Appeal over Trump's Jan. 6 liability draws Supreme Court vet Verrilli

Supporters of U.S. President Donald Trump gather in Washington
An explosion caused by a police munition is seen while supporters of U.S. President Donald Trump riot at the U.S. Capitol Building in Washington, U.S., January 6, 2021. REUTERS/Leah Millis

(Reuters) - A leading U.S. Supreme Court advocate has joined the federal court fight over whether former U.S. President Donald Trump can be sued over his supporters' Jan. 6, 2021, siege on the U.S. Capitol.

Donald Verrilli, who defended the Affordable Care Act before the high court as U.S. solicitor general in the Obama administration and on behalf of the U.S. House of Representatives in 2020, joined the case on Thursday along with other attorneys at the law firm Munger, Tolles & Olson, and argued that Trump can be sued for obstructing Congress.

The U.S. Court of Appeals for the District of Columbia Circuit is weighing Trump's claim that he is fully immune from civil lawsuits over Jan. 6 brought by Democrats in Congress and U.S. Capitol Police officers because he was president at the time he allegedly incited the Capitol riot.

The D.C. Circuit's eventual ruling may be appealed to the U.S. Supreme Court, which could accept or reject the case.

Verrilli and a lawyer for Trump did not immediately respond to a request for comment.

The lawsuits cite Trump's fiery speech earlier on Jan. 6, in which he maintained his unfounded claims of widespread fraud in the 2020 election and told his supporters to "fight like hell" ahead of the congressional certification of President Joe Biden's election victory.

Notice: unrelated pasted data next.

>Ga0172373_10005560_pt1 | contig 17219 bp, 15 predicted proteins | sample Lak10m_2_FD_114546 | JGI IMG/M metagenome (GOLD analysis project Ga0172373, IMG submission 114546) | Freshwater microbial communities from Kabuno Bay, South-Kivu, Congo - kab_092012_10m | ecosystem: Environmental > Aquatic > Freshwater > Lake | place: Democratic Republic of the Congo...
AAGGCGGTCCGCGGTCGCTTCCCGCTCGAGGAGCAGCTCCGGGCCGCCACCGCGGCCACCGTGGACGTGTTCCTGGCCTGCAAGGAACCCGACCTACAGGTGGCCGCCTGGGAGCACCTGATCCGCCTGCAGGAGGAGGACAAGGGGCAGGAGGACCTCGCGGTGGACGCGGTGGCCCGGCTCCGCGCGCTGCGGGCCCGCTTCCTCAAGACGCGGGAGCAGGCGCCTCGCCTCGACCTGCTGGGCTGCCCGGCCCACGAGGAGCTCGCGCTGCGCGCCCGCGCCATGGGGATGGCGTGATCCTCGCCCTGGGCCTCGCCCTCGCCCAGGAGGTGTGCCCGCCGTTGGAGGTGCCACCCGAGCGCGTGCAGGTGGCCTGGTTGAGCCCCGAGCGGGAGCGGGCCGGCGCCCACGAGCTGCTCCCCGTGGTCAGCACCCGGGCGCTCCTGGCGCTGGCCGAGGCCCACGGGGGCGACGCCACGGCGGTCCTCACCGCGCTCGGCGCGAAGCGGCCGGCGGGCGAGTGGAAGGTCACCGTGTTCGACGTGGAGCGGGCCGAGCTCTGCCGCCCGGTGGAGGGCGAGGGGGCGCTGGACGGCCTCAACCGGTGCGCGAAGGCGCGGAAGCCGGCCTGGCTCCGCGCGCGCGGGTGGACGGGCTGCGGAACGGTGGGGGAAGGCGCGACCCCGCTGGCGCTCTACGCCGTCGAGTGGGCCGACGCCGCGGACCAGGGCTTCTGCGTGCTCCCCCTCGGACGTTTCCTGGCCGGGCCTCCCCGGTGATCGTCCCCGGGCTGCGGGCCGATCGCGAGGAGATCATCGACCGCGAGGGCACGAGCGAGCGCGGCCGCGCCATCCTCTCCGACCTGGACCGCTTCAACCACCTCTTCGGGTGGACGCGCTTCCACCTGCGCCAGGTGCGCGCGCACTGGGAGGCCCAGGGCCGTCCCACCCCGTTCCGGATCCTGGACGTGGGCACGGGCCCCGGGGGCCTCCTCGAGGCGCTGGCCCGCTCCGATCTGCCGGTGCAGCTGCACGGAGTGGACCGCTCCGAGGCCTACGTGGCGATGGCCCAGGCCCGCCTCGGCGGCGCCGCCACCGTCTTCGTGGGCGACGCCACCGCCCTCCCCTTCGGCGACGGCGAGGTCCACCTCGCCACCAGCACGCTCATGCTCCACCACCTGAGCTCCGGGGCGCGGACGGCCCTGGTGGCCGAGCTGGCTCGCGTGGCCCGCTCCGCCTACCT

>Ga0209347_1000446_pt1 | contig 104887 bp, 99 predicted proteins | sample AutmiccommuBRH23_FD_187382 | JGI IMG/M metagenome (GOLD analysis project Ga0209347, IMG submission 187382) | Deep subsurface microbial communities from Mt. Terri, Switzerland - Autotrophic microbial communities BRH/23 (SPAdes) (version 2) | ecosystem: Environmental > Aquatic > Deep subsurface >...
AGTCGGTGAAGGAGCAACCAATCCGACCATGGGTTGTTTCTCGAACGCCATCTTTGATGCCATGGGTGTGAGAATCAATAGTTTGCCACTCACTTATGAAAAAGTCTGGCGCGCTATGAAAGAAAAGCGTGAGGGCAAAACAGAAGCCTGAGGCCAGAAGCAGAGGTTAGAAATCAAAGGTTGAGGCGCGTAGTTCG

Under a 1982 U.S. Supreme Court ruling, presidents cannot be sued over acts tied to their official duties. U.S. District Judge Amit Mehta in Washington ruled in February 2021 that Trump's conduct tied to Jan. 6 did not fall within the scope of his office and that the civil lawsuits could move forward.

Verrilli, who represents Democratic Representative Barbara Lee, submitted a joint brief Thursday with other lawyers for the Democrats and officers suing Trump. They agreed with the U.S. Justice Department's position in the case that Trump is not automatically immune but took issue with aspects of the government's position.

The Justice Department has not taken a position on whether Trump incited the riot but said "incitement of imminent private violence" would not fall within the scope of a president's official duties.

The lawyers argued that the court should make a ruling based on the premise that presidents are not immune from lawsuits alleging their conduct obstructed members of Congress from carrying out their constitutional duties.

Lawyers for Trump also filed a brief in the case Thursday, reiterating their argument that he is immune from the lawsuits.

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Jacqueline Thomsen, based in Washington, D.C., covers legal news related to policy, the courts and the legal profession. Follow her on Twitter at @jacq_thomsen and email her at